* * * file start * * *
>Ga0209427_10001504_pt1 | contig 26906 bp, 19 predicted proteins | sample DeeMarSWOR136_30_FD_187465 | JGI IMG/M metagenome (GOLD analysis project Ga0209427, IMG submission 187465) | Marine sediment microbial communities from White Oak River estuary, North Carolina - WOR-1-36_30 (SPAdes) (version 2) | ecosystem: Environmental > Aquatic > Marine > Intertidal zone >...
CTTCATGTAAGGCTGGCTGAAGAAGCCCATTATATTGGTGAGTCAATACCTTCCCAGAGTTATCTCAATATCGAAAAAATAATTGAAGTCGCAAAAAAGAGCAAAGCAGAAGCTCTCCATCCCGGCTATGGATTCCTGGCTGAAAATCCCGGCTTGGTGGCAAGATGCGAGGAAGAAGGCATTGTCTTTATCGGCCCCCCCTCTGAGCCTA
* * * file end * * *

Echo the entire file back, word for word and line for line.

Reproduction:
>Ga0209427_10001504_pt1 | contig 26906 bp, 19 predicted proteins | sample DeeMarSWOR136_30_FD_187465 | JGI IMG/M metagenome (GOLD analysis project Ga0209427, IMG submission 187465) | Marine sediment microbial communities from White Oak River estuary, North Carolina - WOR-1-36_30 (SPAdes) (version 2) | ecosystem: Environmental > Aquatic > Marine > Intertidal zone >...
CTTCATGTAAGGCTGGCTGAAGAAGCCCATTATATTGGTGAGTCAATACCTTCCCAGAGTTATCTCAATATCGAAAAAATAATTGAAGTCGCAAAAAAGAGCAAAGCAGAAGCTCTCCATCCCGGCTATGGATTCCTGGCTGAAAATCCCGGCTTGGTGGCAAGATGCGAGGAAGAAGGCATTGTCTTTATCGGCCCCCCCTCTGAGCCTA